Almost 10% of Americans think there is a cure for diabetes, 20% weren’t sure. This is a glimpse at the awareness Americans have for a disease someone is diagnosed with every 20 seconds from a survey conducted by Harries Interactive. For a life-long illness that is increasing in the population (20% thought the death rate was declining) there are vey few that are aware of the basics of the disease. Most likely only those affected or who have friends and family members affected have knowledge of the disease, an indictment of the job the health community is doing to raise awareness of diabetes.

This result really was surprising to me as I feel like everytime I turn around there is a commercial or internet site about living with diabetes. I guess that is a result of me exposing myself to health related issues for hours a day, something most people in the population either don’t do or don’t have access to. I would like to see a comparison of the awareness between diabetes and other diseases that affect the general population (breast cancer for example). I’ll have to put the time in to look at different survey results but my gut feeling is the breast cancer charities and awareness programs are deeper penetrating and have a farther reach.

Considering diabetes kills more than 180,000 a year in the US, compared to 40,000 due to breast cancer it should be applauded how much the breast cancer awareness push has succeeded. I mean there is a whole month for breast cancer awareness and they even have pro sports teams sporting pink on their uniforms to boost awareness. With over 16,000,000 (and climbing) in US diagnosed with diabetes it seems there should be more general awareness of the disease. Color me surprised but not blown away, for all the health community does to promote awareness it seems that a large percentage of the population either doesn’t pay attention or simply forgets the information they hear.


10 years ago the International Diabetes Federation Diabetes Atlas indicated that just over 150 million people had diabetes worldwide.  Now, less than 10 years later the survey shows 285 million worldwide cases, more than half of those aged between 20 and 60.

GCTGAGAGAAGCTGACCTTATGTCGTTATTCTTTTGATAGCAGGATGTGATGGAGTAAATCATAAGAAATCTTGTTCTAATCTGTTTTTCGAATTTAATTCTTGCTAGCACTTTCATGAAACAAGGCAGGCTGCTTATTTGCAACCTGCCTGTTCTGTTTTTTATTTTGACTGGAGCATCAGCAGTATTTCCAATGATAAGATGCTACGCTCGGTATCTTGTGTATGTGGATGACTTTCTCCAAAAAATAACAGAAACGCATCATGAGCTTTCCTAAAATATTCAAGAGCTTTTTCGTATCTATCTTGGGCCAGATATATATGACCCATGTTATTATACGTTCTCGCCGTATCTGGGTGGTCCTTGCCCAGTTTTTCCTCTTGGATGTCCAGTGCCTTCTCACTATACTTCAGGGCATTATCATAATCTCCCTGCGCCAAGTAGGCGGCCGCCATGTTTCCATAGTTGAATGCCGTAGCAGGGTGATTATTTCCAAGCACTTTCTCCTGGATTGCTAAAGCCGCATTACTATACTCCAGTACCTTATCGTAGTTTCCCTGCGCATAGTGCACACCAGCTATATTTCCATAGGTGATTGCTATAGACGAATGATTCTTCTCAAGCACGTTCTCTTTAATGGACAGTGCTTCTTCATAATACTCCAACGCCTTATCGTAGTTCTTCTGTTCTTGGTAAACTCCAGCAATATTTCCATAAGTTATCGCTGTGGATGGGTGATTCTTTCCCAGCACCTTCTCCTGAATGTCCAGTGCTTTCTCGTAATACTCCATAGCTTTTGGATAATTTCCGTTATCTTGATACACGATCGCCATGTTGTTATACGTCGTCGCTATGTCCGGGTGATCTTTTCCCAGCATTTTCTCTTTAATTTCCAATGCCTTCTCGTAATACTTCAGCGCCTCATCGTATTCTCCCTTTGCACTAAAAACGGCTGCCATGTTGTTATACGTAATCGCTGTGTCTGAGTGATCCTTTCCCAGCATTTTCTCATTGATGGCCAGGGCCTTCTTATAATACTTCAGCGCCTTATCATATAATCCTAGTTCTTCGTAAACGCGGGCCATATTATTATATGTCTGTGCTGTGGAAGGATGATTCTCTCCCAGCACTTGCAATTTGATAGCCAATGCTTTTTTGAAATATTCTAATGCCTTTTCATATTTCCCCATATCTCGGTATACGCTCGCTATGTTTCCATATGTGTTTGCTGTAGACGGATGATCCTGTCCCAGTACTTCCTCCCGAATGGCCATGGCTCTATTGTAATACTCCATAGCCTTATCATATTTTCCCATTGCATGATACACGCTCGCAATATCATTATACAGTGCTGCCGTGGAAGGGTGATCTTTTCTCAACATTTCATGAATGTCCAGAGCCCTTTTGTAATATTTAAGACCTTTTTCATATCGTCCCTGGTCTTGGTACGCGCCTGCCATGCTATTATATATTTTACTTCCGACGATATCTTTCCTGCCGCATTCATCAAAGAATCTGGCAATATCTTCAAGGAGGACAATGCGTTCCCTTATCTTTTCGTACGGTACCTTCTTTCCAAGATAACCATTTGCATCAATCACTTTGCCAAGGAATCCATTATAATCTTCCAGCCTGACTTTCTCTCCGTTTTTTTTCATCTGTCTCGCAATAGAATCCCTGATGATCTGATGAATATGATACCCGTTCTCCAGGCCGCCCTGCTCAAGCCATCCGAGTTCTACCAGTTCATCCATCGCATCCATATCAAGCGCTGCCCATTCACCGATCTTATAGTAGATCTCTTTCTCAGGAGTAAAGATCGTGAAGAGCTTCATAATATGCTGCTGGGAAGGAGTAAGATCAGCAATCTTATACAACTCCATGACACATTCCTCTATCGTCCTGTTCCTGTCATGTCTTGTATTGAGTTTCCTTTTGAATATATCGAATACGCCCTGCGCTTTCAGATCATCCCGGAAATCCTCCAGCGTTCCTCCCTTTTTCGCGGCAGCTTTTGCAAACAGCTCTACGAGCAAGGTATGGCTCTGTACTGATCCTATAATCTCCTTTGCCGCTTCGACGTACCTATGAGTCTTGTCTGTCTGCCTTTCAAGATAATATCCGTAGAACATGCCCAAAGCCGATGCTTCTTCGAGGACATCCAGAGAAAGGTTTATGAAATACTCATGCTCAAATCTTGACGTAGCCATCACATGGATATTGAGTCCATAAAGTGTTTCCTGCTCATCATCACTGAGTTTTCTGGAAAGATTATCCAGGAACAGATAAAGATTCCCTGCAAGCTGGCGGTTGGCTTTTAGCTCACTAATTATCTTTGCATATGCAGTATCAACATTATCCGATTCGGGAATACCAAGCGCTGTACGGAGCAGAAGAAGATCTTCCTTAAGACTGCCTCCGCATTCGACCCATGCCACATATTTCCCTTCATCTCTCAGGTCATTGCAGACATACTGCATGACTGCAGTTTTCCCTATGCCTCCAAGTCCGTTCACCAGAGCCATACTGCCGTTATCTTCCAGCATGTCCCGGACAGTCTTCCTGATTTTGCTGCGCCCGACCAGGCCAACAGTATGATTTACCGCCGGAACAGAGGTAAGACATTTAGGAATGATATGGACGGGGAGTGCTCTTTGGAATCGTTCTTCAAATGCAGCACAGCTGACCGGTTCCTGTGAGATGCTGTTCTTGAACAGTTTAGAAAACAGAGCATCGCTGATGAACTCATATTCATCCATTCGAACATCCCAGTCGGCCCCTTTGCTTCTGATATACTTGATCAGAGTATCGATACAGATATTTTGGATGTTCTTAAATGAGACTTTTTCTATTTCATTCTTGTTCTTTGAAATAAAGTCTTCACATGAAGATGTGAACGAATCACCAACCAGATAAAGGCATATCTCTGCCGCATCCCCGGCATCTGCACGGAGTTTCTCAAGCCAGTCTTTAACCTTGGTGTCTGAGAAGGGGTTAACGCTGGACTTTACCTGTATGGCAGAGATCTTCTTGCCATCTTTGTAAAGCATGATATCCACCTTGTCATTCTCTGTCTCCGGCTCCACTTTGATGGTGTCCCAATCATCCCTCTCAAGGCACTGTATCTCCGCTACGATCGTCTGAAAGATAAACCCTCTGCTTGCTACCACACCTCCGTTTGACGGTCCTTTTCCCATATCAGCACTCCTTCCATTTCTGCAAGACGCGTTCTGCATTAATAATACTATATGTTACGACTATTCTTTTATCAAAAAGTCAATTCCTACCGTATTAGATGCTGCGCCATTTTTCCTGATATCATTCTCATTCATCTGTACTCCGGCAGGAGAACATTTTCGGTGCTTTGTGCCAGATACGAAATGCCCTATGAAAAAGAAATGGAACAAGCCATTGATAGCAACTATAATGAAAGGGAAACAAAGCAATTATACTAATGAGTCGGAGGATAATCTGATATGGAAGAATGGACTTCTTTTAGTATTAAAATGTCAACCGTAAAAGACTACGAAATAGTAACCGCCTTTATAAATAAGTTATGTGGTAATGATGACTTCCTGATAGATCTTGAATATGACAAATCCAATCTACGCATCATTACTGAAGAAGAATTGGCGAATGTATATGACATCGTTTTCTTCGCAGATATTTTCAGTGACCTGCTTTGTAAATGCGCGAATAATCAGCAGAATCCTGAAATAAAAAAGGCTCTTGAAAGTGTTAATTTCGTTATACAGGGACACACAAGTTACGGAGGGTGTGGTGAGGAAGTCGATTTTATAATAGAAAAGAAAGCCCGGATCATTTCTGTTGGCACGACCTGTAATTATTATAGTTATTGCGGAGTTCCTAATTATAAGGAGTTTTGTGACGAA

To put this rise in perspective in 1985 it was estimated there were 30 million worldwide cases.  India and China lead the way in cases but are followed closely by the US.  About 9% of the US population is found to have been diagnosed with diabetes (26.8 million) at a rate of $198 billion a year.  This is 52.7% of worldwide spending on diabetes, an incredible number!

At this growth rate the number should reach above 435 million by 2030 (US population today is 303 million).  As I’ve said before, if we really want to cut down on health expenditures this is a major area of public health we have to target and not just by paying it lip service.  Since a majority of cases are type II (insulin resistance with obesity and diet as contributors) we need to target the food and food services industries and the way the consumer is informed of their decision.

Of course a huge problem is getting people to realize the long term health affects of diet and exercise which is very difficult.  Incremental weight loss and an abstract number like fasting glucose levels are difficult means to motivate people into life altering habits. This has been proven with the massive diet industry which peddles unnecessary measures to lose weight.  This is easily seen by the yo-yo effect from people losing weight off of a diet and then gaining the weight back, only to have to find another diet.  I’ve seen family members go from diet program to diet program to find one which will “keep the weight off” but the only way to keep the weight off is to change your eating and exercise habits,  dirty secret the industry wishes to keep from you.

I guess I got way off topic but the obesity and diabetes problems are closely related, so there’s my diatribe for the day…